Within the investment industry such as mutual funds, indices, ETFs, individual stocks, variable annuities, REITs, variable universal life insurance, and other products tied to the stock market, the industry as a whole advertises using the average rate of return.
“Why is this a problem?”
The average return or arithmetic mean is a simple calculation. If you don’t already know, it works by adding up all the annual returns and dividing them by the number of years (or whatever sample you are using).
In the investment world, the simple average is a way to smooth out the affects a loss can have on a portfolio, and the industry loves to advertise these average returns to the public because of how it inflates their numbers.
The Actual or “real” rate of return is achieved by adding/subtracting the annual return each year and then starting each year with the new value. This is also referred to as either the geometric mean or the compound annual growth rate.
The reason why you don’t hear about this number is because it is always lower than the average.
Here is an example:
Ed invests $100,000 into a mutual fund and at the end of the first year his account grew by 20%, and the second year his account had a return of -20%. The marketed average return would be 0%. This is the number the industry will have you looking at, but who cares about the average return…we need to know how the actual investment performed through that same period.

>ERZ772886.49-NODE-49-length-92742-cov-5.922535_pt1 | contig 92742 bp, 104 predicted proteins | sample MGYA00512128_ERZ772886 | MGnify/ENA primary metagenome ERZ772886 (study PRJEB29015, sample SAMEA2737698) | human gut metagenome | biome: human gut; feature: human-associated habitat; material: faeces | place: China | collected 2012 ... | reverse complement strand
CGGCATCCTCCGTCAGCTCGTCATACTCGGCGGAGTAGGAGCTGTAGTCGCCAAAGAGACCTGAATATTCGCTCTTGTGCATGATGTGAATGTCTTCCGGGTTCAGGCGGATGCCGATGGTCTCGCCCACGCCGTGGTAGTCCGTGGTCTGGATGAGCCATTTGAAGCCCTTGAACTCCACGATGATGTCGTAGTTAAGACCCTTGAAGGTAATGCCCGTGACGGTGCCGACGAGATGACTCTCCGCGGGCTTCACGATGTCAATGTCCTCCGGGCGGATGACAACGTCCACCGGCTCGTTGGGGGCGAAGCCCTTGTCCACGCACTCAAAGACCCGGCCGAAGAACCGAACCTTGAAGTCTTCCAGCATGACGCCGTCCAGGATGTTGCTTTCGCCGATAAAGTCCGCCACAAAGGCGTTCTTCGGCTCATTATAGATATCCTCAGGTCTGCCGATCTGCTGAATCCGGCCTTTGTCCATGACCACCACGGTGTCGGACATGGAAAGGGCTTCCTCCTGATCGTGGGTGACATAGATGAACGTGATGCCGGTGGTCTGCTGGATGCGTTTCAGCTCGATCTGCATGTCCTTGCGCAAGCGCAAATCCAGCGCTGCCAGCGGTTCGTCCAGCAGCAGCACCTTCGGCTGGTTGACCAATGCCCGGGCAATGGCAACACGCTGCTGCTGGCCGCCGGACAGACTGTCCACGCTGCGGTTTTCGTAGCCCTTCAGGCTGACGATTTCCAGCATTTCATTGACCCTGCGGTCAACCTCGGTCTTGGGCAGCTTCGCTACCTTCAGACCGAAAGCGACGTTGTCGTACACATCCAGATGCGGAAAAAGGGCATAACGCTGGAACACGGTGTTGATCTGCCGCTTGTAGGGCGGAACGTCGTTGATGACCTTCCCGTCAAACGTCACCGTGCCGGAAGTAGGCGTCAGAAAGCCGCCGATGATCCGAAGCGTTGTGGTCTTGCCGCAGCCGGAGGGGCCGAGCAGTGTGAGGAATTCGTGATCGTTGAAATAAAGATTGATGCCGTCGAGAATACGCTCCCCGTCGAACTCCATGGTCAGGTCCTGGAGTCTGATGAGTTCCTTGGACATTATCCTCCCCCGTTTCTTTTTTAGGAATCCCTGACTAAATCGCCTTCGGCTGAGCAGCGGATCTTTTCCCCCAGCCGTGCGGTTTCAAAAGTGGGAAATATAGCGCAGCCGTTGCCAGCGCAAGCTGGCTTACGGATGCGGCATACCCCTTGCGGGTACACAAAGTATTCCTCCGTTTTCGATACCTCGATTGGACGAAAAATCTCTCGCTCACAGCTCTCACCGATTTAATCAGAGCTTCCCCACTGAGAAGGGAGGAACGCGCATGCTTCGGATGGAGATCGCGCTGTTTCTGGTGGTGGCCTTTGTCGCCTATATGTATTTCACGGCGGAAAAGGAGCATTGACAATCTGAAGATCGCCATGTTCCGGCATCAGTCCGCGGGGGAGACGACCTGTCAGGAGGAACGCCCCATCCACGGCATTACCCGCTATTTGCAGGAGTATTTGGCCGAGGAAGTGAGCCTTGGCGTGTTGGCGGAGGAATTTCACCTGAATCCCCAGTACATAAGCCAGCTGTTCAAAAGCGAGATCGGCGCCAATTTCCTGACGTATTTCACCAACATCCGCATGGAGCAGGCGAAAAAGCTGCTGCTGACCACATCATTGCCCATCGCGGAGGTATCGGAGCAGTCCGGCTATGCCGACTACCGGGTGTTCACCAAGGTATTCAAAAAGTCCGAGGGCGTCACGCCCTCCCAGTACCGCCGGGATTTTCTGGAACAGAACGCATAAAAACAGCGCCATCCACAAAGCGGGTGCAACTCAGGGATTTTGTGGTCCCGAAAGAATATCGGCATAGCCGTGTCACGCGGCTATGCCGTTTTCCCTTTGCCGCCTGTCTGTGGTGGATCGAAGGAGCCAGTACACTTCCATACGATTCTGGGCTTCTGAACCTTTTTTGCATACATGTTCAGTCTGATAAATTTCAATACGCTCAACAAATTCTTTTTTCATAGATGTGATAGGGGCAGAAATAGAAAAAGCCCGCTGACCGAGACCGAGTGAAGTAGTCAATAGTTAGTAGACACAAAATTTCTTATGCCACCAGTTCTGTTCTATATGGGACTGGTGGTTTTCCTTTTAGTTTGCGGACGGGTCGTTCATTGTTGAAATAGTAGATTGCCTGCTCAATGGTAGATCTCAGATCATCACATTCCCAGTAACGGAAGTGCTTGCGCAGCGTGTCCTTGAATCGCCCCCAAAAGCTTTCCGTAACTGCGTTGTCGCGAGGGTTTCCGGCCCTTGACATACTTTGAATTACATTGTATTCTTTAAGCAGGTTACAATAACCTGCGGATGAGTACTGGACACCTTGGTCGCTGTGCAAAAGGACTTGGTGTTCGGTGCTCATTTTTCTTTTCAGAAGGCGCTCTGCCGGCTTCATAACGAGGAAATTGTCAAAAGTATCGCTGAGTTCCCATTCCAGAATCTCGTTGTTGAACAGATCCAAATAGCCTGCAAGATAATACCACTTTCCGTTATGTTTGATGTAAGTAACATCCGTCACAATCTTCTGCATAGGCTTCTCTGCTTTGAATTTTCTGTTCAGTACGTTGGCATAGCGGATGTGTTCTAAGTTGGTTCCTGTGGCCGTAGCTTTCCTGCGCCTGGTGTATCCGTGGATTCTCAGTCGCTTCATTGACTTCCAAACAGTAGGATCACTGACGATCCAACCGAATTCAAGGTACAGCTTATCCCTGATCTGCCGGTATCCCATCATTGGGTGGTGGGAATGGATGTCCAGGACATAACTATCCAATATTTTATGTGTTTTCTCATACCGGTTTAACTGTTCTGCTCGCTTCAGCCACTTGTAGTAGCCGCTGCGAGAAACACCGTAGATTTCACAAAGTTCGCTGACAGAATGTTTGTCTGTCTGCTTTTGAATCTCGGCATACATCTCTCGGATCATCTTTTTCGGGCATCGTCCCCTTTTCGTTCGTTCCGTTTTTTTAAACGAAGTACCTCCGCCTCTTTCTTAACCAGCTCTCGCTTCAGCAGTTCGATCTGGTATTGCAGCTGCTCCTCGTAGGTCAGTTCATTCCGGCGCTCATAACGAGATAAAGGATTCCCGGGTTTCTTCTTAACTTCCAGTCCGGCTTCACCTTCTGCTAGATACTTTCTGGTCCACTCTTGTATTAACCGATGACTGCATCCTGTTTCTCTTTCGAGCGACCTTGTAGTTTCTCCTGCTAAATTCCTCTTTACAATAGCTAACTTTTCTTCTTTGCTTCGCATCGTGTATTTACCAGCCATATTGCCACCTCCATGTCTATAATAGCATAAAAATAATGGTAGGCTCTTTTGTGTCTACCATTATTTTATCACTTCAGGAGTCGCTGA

Again, with an investment amount of $100,000, multiplied by its return of 20% equals $120,000 at the end of year one. Year 2, $120,000 multiplied by -20% equals $96,000. After the two years Ed’s actual return was -4%.
How can someone have less money than when they started, when the average return was 0%?
When you lose money, you have that much less capital in order to generate returns during the following years, and the impact of a loss has a much greater influence on your portfolio than a gain.
Head over to moneychimp.com, there is a neat calculator where you can see for yourself how the numbers are.
The point is, the “actual return” is the ONLY return that really matters. It gives you the ability to see how an investment truly performed over time, by taking into effect the gains and not masking the impact of losses.